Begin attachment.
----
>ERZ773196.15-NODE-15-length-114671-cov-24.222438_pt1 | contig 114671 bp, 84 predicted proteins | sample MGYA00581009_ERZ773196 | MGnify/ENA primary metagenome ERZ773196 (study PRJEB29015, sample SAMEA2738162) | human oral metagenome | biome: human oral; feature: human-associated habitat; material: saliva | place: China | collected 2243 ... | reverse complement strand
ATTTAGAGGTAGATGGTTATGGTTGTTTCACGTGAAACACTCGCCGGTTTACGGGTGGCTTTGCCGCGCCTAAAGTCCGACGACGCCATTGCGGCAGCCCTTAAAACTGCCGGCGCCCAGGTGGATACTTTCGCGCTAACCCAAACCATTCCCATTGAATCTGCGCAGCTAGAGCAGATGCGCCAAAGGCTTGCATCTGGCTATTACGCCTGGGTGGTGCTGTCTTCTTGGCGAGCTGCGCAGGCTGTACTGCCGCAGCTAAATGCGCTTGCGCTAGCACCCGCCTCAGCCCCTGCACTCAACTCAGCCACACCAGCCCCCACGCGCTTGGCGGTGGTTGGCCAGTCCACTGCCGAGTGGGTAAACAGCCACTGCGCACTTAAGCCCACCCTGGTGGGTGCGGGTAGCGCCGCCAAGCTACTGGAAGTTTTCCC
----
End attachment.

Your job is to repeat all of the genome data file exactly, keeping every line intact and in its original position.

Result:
>ERZ773196.15-NODE-15-length-114671-cov-24.222438_pt1 | contig 114671 bp, 84 predicted proteins | sample MGYA00581009_ERZ773196 | MGnify/ENA primary metagenome ERZ773196 (study PRJEB29015, sample SAMEA2738162) | human oral metagenome | biome: human oral; feature: human-associated habitat; material: saliva | place: China | collected 2243 ... | reverse complement strand
ATTTAGAGGTAGATGGTTATGGTTGTTTCACGTGAAACACTCGCCGGTTTACGGGTGGCTTTGCCGCGCCTAAAGTCCGACGACGCCATTGCGGCAGCCCTTAAAACTGCCGGCGCCCAGGTGGATACTTTCGCGCTAACCCAAACCATTCCCATTGAATCTGCGCAGCTAGAGCAGATGCGCCAAAGGCTTGCATCTGGCTATTACGCCTGGGTGGTGCTGTCTTCTTGGCGAGCTGCGCAGGCTGTACTGCCGCAGCTAAATGCGCTTGCGCTAGCACCCGCCTCAGCCCCTGCACTCAACTCAGCCACACCAGCCCCCACGCGCTTGGCGGTGGTTGGCCAGTCCACTGCCGAGTGGGTAAACAGCCACTGCGCACTTAAGCCCACCCTGGTGGGTGCGGGTAGCGCCGCCAAGCTACTGGAAGTTTTCCC